I quickly found that I didn't need to keep a local copy of all my titles on the Strato S player, which helped to preserve space. (A Strato S with 12 TB of internal storage holds up to 180 4K movies, 320 Blu-ray-quality movies, or 1,800 DVD-quality movies.) Since any movies that I owned could be downloaded from my account, I only needed to keep the titles I wanted instant access to, or knew that I would be watching in the coming days, stored locally. The only downside here is that the Kaleidescape interface doesn't display all the titles in your library, only the ones downloaded to the player. I've love to see the company add the ability to show everything in your library, including titles that aren't residing on a player or server's internal storage. I'd also love to see a pre-buffer option, so you could immediately start watching as titles download.

Bumps In The Road
I'm going to sound off here on a few more things I'd love to see Kaleidescape add to its movie store and overall experience. The most obvious one is broader support for immersive audio. Kaleidescape supports both Dolby Atmos and DTS:X, with plenty of movies available in both formats. But there are titles lacking Dolby Atmos or DTS:X when the same movie can be found on disc or on other digital services with immersive audio. The specific movies I'm referring to are mostly from Universal and 20th Century Fox, although more Universal titles with Atmos were added during my review and I've heard that more are coming from Fox.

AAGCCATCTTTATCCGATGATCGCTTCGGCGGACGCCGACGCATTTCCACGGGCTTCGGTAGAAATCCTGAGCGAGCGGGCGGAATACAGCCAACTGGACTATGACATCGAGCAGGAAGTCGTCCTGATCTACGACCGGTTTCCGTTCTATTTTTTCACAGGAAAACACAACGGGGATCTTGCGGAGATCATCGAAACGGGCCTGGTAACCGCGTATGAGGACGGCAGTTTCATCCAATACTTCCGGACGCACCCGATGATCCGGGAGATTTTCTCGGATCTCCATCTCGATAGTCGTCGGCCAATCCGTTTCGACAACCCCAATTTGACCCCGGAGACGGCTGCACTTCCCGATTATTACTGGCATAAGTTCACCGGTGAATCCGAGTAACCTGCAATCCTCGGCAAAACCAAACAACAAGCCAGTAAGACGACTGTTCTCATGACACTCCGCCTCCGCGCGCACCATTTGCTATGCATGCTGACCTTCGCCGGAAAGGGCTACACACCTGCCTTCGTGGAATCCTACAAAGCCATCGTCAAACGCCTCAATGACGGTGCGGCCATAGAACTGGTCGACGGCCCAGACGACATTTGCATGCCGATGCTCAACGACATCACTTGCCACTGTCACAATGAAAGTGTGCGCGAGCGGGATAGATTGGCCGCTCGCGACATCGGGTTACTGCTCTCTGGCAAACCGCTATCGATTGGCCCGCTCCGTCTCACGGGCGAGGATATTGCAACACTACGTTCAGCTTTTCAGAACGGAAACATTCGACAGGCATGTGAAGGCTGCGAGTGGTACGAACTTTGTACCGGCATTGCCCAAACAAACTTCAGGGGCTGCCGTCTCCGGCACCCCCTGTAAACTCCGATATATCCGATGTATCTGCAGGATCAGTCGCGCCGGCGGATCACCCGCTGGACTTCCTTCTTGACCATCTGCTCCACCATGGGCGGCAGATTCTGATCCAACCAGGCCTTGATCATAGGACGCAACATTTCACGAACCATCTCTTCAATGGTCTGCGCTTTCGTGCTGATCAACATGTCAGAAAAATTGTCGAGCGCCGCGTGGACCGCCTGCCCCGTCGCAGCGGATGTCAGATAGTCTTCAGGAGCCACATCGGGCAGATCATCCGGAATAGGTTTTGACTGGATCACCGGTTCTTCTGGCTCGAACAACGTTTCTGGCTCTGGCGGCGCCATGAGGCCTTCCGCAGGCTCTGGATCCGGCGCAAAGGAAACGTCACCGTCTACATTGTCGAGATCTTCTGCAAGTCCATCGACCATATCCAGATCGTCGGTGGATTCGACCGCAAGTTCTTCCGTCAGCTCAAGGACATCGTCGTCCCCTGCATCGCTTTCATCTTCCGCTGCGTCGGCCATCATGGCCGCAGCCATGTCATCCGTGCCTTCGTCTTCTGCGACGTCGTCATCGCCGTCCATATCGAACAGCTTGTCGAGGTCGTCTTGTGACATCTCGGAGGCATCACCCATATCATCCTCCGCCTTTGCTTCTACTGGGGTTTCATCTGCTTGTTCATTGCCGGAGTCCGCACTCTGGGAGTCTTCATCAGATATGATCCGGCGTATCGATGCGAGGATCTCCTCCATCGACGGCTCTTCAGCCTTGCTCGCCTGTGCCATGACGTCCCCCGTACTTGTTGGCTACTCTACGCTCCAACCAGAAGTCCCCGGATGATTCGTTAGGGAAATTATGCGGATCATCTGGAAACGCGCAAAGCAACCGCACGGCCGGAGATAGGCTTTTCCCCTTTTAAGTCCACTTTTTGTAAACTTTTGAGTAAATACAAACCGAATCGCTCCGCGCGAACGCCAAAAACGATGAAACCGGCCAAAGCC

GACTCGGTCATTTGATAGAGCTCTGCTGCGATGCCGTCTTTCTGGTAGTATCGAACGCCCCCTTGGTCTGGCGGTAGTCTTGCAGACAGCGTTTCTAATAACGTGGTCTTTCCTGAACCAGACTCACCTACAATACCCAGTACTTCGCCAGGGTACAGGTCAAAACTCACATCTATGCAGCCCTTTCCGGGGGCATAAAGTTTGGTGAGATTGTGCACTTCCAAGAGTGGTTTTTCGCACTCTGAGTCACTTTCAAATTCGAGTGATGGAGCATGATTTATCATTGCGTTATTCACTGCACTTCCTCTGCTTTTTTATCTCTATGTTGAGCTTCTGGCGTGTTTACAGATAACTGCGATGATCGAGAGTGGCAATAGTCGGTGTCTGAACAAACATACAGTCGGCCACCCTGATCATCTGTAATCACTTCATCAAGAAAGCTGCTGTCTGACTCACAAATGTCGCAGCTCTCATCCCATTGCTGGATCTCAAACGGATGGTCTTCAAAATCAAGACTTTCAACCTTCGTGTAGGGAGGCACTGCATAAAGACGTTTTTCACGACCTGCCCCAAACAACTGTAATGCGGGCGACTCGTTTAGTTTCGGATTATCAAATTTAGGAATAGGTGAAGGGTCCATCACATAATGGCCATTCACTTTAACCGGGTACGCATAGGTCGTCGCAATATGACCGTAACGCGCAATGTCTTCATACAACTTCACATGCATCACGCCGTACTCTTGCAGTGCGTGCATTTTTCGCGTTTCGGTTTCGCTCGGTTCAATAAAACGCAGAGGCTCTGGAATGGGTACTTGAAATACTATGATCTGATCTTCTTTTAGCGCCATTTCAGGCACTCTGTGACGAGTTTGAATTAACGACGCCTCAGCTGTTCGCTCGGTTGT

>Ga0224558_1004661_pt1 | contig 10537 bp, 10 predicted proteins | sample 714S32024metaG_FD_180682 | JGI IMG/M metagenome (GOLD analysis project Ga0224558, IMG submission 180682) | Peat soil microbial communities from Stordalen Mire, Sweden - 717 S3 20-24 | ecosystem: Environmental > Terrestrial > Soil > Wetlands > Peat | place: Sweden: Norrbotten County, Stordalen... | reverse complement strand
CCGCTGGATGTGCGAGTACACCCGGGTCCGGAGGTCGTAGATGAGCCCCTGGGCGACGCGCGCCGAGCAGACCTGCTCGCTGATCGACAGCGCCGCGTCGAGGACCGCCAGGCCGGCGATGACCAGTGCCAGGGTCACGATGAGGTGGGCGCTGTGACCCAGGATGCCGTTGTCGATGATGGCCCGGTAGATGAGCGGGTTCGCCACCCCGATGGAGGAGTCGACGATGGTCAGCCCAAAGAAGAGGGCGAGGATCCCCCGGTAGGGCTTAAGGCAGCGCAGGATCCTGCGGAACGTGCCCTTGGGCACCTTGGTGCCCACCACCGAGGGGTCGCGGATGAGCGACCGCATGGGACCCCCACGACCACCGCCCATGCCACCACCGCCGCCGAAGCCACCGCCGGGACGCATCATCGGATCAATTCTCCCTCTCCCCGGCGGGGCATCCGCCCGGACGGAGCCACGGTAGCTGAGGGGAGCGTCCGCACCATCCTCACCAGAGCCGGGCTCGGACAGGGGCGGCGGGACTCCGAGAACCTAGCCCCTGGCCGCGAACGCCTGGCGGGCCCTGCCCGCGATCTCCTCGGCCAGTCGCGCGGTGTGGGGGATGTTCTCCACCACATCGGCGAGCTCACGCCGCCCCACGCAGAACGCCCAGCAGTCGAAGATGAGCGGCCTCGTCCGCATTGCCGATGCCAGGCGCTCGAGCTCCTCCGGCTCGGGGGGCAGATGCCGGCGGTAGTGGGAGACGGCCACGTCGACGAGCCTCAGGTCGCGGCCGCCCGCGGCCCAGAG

I was also surprised to find that many concerts in the movie store lack higher-resolution soundtracks. For example, quite a few concert Blu-rays I have in my collection feature 24-bit/96kHz multichannel mixes, while the same versions on Kaleidescape were standard lossless Dolby TrueHD or DTS-HD Master Audio. I was also surprised to find no Dolby Atmos music offerings similar to what's available on the Tidal streaming service. [Editor's note: According to Kaleidescape, its service offers a handful of concerts with Dolby Atmos, and you can find them by browsing collections with the Dolby Atmos filter set.—A.G] Even adding albums that were previously only offered on DVD-Audio or SACD seems like something Kaleidescape could pursue to create new options for the audiophile community.


Kaleidescape's pricing is also worth noting. While sales were frequently offered during my review period, the company's standard pricing can be pretty hit or miss. This seems to be studio-dictated, with some prices (Warner Brothers and Paramount, for instance) bordering on offensive compared with the same movies on other digital delivery services or even disc formats. Prices for offerings from other studios were comparable to their disc counterparts, and sometimes a bit lower.

My only other beef involves the lack of some form of digital copy. Kaleidescape used to be compatible with Ultraviolet, but that feature disappeared when UV closed up shop in 2019. I'd love to see support for Movies Anywhere, so you could access content you've purchased through Kaleidescape's movie store on portable devices—a great feature for kids with iPads during travel. Buying a large digital library and then having access limited to devices in your home seems like a serious limitation, especially when Movies Anywhere has wide support from other digital services.